1. Water-wise, drought tolerant, and perennial landscaping plants are first choice for plantings, so the majority of our landscaping plants are established and water is used only in drought conditions. When watering occurs, sprinklers are used (we realize this is not a sustainable form of watering and will continue to try to work on this), though these sprinklers are monitored through timers and manually checked by Assistant Director of Landscaping, Rick Rogers.
2. Rain gardens are utilized in some areas of campus. One is near Hillel House. It is a self-sustaining landscape that reduces storm water runoff, helps water quality, and only requires minimal hand weeding from the grounds crew.


A brief description of the institution's approach to landscape materials management and waste minimization:

1. The majority of the plantings on campus are perennial, meaning they do not need to be replaced every year, cutting down on plant waste. 1% or less of our landscaping plants are annuals.
2. Woody plant material (brush and debris) that has either died or been pruned is collected in a pile on back campus and picked up by Beverly Brothers Logging in Buena Vista, VA. There it is ground up and delivered to WestRock plant in Covington, VA, where it is used as fuel to generate power for their plant.
3. All dropped leaves in the fall are collected by the grounds crew and stored out at our compost system to be used as a bulking agent when mixing food waste into the composting process. We also donate a large amount of these leaves to Boxerwood, educational nature center and garden, which they include in their compost piles and also give away to people in the community.


A brief description of the institution's approach to energy-efficient landscape design:

1. The grounds crew plants new trees when necessary to minimize attrition. There are over 300 trees on our 40 acres of managed landscaping and several hundred more on the rest of W&L property.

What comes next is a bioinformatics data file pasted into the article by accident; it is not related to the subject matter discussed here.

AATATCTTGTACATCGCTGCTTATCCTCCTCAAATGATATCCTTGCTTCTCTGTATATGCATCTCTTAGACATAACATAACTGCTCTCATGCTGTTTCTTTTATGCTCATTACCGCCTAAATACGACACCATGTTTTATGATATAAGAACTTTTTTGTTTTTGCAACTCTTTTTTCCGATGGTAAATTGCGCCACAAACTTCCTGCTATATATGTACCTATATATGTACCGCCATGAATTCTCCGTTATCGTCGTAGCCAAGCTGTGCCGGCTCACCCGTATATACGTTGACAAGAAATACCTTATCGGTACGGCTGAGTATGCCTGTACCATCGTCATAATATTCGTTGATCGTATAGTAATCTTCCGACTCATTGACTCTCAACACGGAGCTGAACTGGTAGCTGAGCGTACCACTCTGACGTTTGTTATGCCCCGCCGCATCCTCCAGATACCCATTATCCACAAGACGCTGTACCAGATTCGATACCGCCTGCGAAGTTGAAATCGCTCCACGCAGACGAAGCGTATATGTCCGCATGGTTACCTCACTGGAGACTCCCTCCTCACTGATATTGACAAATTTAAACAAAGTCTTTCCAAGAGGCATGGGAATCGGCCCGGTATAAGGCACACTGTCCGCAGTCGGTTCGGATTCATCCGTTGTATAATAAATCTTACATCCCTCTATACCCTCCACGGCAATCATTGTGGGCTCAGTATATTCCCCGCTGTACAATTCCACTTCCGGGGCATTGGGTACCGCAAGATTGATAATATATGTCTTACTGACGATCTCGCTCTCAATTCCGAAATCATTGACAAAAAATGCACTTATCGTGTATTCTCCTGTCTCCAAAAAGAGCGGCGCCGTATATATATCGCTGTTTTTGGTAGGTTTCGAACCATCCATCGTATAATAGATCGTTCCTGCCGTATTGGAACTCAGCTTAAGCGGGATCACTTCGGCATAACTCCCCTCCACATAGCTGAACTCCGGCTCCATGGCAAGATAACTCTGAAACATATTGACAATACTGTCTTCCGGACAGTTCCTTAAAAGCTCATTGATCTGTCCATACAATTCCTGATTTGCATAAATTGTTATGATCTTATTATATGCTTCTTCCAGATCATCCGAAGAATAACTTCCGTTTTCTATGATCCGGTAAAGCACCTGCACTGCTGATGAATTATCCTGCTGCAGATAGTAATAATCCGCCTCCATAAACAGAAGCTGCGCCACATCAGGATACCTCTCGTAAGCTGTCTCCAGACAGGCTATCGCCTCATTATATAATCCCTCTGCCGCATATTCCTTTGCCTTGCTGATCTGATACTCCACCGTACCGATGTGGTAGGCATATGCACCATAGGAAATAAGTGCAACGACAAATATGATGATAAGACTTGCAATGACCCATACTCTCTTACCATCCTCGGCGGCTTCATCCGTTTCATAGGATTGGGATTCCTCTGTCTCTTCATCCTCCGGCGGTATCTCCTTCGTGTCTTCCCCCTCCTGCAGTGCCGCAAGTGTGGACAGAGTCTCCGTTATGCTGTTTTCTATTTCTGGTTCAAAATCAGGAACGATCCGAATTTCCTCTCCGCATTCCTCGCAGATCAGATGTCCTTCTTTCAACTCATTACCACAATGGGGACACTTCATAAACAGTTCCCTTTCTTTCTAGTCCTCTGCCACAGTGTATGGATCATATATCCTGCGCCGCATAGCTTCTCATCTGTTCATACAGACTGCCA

2. Electric powered landscaping tools are used over gas powered tools.
3. When budget permits on building projects, we take into account creative, energy-efficient landscape into our architecture. For example, we have a partial green roof over a section of Leyburn library. The plants create natural insulation which means that there is less need to rely on heating and cooling systems to moderate interior temperatures. The plants also reduce temperatures of the roof surface and surrounding air, which help moderate the heat island effect. It is also a self-sustaining landscape that only requires minimal hand weeding from the grounds crew.


A brief description of other sustainable landscape management practices employed by the institution:
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Website URL where information about the institution’s sustainable landscape management program is available:
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Additional documentation to support the submission:
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While we have a lot of positive, sustainable components in our landscape management, we do not do a great job of communicating it. We do not mention any of this on our facility webpage, but we do have documentation from facilities.

The information presented here is self-reported. While AASHE staff review portions of all STARS reports and institutions are welcome to seek additional forms of review, the data in STARS reports are not verified by AASHE. If you believe any of this information is erroneous or inconsistent with credit criteria, please review the process for inquiring about the information reported by an institution and complete the Data Inquiry Form.